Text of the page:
SHELDON GLACIER, Antarctica More rain on the Antarctic Peninsula is speeding a melt of glaciers such as the Sheldon, which has retreated 2 km (1.2 miles) in 20 years and is nudging up world sea levels, a leading expert said.
"Rain is very corrosive to glaciers and at least in part the reason this glacier is retreating," David Vaughan, a British Antarctic Survey glaciologist, said on an inflatable speedboat in a bay that had been blanketed by ice for thousands of years.
"The glacier has retreated since 1989 and left this open water. That's the same pattern for 87 percent of 400 glaciers along the Antarctic Peninsula," he told Reuters.
The ice cracks and growls as the 70-meter-high (230 feet) ice cliffs at the front of the Sheldon glacier slide downhill, some of the ice a bluish white. Icebergs sometimes split off into the sea, where penguins and seals swim.
The front edge of the Sheldon -- a small glacier by Antarctic standards -- has receded 2 km since 1989, apparently because of global warming blamed on greenhouse gases emitted by burning fossil fuels, Vaughan said.
Temperatures were above freezing with clear skies on Friday and Thursday. Rain spattered the glacier on Wednesday and has fallen several times this month.
Vaughan said rain was becoming more frequent in summertime on the peninsula, the northernmost part of Antarctica that sticks up toward South America. The peninsula is warming faster than anywhere else in the southern hemisphere.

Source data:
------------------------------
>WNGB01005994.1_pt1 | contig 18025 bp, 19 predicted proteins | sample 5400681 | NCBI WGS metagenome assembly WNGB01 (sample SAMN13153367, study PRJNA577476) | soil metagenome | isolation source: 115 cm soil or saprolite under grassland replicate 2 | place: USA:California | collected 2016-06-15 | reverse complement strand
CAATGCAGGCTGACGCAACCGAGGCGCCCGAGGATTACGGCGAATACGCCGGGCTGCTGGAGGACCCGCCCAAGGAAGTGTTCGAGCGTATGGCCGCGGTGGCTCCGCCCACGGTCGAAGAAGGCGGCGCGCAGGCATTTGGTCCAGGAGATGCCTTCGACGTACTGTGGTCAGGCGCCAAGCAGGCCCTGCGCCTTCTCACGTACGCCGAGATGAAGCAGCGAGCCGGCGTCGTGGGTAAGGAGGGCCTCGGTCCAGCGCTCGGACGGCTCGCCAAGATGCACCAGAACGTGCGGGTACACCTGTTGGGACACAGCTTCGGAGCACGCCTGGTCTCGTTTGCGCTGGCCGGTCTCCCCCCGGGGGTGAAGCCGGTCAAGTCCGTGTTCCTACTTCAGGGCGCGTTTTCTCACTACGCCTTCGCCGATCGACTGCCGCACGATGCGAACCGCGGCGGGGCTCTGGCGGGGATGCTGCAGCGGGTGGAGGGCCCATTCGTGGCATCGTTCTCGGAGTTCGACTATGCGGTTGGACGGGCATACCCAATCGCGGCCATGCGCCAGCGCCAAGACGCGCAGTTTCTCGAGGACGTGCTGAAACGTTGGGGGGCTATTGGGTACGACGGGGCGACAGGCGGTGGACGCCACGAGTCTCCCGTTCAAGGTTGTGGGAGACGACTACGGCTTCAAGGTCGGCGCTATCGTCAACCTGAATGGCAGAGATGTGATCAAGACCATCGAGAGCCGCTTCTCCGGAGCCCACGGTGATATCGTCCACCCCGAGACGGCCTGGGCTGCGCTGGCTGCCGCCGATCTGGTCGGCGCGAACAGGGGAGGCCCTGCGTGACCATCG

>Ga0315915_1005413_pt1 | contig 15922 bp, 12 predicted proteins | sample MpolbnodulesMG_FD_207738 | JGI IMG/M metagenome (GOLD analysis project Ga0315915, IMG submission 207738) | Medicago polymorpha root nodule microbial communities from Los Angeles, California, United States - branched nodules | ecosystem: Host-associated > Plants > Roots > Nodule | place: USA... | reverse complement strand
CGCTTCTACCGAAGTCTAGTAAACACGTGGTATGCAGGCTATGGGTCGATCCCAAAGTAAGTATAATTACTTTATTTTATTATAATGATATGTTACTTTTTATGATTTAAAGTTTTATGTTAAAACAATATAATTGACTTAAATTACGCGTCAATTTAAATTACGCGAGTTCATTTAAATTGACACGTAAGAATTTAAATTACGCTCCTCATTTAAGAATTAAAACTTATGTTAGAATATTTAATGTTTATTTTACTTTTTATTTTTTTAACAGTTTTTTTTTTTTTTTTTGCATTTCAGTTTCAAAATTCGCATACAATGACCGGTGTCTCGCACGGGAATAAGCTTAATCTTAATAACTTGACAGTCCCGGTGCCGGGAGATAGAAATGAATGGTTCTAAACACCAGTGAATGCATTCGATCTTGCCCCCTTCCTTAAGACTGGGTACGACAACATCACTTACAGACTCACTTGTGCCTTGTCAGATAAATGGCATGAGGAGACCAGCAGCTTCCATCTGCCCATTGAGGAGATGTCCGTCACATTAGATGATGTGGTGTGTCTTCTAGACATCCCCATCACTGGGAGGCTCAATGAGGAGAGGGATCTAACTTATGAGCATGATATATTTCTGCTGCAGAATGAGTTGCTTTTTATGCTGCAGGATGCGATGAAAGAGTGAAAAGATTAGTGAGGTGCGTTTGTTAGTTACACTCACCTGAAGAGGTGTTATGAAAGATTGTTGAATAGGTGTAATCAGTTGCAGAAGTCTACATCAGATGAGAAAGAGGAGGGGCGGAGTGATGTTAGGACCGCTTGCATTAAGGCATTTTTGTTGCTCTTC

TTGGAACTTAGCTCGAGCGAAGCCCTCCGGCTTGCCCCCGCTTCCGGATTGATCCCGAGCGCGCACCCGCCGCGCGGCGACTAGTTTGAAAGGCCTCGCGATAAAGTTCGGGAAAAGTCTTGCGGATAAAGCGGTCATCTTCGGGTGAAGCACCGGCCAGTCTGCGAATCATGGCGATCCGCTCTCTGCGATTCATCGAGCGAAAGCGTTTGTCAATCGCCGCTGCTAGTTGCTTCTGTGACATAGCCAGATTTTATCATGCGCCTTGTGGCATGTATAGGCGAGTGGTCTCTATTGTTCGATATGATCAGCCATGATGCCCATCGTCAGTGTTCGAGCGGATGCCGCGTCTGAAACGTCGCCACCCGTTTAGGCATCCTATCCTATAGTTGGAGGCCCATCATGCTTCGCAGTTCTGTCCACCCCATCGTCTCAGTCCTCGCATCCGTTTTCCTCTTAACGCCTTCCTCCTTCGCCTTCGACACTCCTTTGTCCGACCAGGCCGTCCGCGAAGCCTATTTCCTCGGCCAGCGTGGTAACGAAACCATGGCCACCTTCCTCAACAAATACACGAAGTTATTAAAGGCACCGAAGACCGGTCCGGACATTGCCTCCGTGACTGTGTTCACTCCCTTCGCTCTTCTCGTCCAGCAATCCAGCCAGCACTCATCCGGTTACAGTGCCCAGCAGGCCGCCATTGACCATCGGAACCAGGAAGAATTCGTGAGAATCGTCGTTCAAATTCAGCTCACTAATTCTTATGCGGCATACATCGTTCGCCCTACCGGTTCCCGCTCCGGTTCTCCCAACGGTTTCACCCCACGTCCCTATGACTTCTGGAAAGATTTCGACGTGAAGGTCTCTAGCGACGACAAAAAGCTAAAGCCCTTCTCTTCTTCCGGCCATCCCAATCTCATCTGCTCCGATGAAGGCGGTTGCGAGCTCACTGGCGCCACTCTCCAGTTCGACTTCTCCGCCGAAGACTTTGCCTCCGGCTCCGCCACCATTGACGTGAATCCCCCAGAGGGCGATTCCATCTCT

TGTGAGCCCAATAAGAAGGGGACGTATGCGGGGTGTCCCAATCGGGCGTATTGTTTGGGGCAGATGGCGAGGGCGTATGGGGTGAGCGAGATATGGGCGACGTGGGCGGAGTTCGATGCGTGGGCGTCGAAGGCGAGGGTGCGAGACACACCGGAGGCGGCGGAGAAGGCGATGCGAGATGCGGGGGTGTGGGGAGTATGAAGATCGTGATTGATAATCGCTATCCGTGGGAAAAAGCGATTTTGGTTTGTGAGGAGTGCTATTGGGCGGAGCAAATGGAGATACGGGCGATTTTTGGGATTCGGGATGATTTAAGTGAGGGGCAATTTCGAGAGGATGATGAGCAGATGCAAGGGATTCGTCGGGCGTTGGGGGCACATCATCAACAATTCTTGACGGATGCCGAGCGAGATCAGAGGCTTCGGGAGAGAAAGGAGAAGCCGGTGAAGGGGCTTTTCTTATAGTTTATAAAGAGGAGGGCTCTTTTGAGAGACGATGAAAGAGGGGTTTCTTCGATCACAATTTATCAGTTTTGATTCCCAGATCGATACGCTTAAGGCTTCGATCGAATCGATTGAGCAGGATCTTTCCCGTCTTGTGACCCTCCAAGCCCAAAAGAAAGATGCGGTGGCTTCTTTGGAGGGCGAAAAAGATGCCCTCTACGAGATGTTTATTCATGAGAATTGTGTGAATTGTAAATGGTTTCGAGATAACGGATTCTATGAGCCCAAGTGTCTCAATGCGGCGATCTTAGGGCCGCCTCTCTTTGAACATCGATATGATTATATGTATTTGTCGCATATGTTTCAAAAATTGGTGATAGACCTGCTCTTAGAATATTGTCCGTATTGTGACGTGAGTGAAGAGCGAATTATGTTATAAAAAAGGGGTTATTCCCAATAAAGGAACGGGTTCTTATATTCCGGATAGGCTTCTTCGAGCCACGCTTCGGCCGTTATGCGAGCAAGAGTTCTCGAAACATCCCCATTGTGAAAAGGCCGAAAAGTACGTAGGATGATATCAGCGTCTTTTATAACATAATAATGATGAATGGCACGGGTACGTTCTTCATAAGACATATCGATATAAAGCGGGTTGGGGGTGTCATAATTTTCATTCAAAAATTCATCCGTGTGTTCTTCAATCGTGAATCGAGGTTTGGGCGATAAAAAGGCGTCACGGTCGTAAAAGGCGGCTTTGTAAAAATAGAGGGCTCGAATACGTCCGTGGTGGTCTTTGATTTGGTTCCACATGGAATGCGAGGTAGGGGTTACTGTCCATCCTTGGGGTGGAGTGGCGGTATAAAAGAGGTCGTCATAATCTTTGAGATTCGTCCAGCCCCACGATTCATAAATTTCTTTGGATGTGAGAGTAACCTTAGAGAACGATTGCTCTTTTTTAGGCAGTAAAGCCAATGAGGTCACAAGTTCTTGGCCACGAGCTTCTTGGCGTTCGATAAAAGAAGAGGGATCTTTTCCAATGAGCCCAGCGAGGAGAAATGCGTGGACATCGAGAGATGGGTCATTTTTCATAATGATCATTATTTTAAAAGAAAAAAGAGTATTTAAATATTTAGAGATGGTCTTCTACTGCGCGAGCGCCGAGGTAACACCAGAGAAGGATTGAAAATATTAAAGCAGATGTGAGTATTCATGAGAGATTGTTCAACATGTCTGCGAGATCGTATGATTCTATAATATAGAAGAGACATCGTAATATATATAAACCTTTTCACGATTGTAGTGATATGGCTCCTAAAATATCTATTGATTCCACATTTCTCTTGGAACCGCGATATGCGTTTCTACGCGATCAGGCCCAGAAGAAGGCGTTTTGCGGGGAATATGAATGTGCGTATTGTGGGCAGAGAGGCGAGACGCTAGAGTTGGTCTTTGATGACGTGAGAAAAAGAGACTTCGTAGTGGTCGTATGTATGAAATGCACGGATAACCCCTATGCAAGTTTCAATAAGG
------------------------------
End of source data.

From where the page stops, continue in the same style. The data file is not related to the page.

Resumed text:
SEA LEVEL RISE
And the thaw of Sheldon, near the British Rothera reseach station and other peninsula glaciers, is part of a wider melt adding to world sea levels.
"It doesn't add up to much on its own but by the time we've added Patagonia, Alaska, all those other areas where glaciers are receding, we have 1 millimeter (0.04 inch) at least (a year) of sea level rise around the globe," Vaughan said.
Adding in other factors including that water expands as it warms up, ocean levels are rising 3 mm a year -- or 30 cm (11.8 inches) a century. And the rate is accelerating after a gain of 17 cm in the 20th century.
Vaughan, a leading member of the U.N. Climate Panel, said there were worrying signs that vast glaciers to the south were also starting to spill more water into the sea.
"The concern is ... that the much bigger glaciers (further south) are going to start doing the same thing," he said. The large Pine Island glacier about 500 km to the south has also accelerated.
The peninsula covers a fraction of Antarctica, a frozen continent bigger than the United States that contains most of the world's fresh water.
More than 190 governments have agreed to work out by the end of 2009 a new U.N. treaty to fight global warming, partly fearing that rising sea levels could swamp low-lying Pacific Islands or flood coastal cities from Amsterdam to Sydney.
Average temperatures on the peninsula have risen by up to 3 Celsius (5.4 F) in the past 50 years against a world average of 0.7 Celsius in the past century.
(Editing by Mark Trevelyan)